|Jane Austen, by Cassandra Austen, uploaded by Winniwuk at German Wikimedia|
'whom she regarded herself with an interest, if not quite so tender, at least as reasonable and just, as what Jane felt for Bingley.'
Thus Elizabeth Bennet on her future husband, Darcy. A lot of people regard Jane Austen as romantic fiction nowadays (maybe because of that episode when Darcy appeared before Elizabeth in a wet shirt). But for all Darcy's 'fine, tall person, handsome features, noble mien', Pride and Prejudice is absolutely not about a young woman succumbing to a fit of romantic, overpowering emotion, to say nothing of sexual attraction.
A couple of years ago, I came across a mention of Robert Bage's 'Hermsprong,' a book which Jane Austen had on her shelves. It's an interesting read for many reasons; one, the reiteration of the couplet 'pride and prejudice' on its pages, though for all I know the pairing of the words may well have been common at that time. It was published in 1796, a year before Austen completed the first draft of what was at that time called 'First Impressions.' And if it is a harder read than Pride and Prejudice, when you get into it, and past the rather laboured prologue, it's a fascinating one, particularly because of resonances with Pride and Prejudice.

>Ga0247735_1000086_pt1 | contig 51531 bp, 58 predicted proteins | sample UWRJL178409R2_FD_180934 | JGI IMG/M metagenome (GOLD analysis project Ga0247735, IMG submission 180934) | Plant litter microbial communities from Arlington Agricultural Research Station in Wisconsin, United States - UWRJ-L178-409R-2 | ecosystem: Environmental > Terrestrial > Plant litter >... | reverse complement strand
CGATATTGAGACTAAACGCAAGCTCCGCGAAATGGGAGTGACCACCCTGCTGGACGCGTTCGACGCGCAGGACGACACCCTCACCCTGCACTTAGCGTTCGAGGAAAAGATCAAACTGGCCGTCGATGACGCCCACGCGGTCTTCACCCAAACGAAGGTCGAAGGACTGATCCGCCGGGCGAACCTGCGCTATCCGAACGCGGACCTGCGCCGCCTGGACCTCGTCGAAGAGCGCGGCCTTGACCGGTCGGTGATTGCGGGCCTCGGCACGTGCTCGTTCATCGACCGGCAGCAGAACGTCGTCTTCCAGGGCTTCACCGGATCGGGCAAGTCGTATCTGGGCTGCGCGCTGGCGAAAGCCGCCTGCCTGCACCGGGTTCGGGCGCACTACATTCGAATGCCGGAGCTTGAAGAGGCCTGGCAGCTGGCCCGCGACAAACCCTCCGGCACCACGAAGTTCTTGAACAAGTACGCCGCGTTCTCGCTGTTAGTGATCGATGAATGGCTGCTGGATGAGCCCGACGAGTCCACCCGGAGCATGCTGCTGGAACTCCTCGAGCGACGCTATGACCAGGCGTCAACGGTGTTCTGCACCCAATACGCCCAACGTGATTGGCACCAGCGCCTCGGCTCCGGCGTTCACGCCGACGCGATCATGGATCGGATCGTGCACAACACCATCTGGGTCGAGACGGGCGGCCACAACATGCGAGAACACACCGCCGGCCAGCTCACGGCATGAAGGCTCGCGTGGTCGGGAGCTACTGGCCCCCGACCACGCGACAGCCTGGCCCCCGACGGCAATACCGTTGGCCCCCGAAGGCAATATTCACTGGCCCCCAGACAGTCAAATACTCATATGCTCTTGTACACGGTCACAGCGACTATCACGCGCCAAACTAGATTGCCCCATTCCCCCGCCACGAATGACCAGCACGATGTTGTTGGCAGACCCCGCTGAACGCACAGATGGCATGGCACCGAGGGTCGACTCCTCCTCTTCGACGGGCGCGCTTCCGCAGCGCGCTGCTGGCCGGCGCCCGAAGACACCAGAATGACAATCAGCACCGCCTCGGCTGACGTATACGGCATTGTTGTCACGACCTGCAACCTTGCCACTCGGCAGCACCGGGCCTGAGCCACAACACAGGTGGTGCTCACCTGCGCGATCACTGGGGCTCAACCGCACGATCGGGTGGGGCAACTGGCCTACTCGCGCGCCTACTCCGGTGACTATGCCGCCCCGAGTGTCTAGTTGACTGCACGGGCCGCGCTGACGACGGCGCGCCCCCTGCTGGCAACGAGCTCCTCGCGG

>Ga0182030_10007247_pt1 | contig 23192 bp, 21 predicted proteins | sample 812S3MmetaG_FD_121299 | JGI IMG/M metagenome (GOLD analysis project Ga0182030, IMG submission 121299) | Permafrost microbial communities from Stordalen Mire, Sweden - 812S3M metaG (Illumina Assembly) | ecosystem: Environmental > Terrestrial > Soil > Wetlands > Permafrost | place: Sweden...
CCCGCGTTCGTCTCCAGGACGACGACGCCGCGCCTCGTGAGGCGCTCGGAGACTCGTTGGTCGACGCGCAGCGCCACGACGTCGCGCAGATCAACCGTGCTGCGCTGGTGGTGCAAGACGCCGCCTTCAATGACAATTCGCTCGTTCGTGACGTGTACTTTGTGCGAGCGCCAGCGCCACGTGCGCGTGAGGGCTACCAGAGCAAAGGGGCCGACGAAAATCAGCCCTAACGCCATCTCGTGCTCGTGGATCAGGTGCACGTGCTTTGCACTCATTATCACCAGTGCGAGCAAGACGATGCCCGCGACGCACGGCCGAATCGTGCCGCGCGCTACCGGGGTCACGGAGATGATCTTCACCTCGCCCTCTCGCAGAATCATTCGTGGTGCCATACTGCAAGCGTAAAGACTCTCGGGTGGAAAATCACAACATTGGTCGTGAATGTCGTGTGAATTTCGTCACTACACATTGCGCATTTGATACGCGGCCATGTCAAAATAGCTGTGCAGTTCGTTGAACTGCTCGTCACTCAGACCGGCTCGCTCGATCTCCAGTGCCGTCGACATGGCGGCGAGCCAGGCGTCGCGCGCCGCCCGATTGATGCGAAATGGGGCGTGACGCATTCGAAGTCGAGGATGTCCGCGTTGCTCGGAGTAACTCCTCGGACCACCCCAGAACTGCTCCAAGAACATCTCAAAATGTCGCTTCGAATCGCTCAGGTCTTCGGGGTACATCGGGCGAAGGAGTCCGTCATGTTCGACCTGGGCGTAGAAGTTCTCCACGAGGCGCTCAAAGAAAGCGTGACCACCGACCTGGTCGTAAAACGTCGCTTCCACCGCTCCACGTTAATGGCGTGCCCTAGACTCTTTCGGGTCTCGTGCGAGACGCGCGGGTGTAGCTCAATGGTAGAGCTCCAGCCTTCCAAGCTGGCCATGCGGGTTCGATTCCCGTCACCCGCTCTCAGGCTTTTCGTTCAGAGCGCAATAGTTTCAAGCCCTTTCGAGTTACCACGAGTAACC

Clearly, the 'presenting theme' of Pride and Prejudice, announced in the first paragraph, is the importance of getting a husband (and an establishment) in the first place. Mrs Bennet knows this, and is hot on the scent of profitable husbands; not half as foolish as she's portrayed. Charlotte Lucas makes a cold-eyed choice of Mr Collins; marriage being: 'the only honourable provision for well-educated young women of small fortune, and, however uncertain of giving happiness, must be their pleasantest preservative from want.' Charlotte's solution to the stupidity of the man she must live with is to forget him as much as possible, and enjoy looking after her parish and her poultry, and, later on no doubt, her children. It's to be hoped they don't take after their father.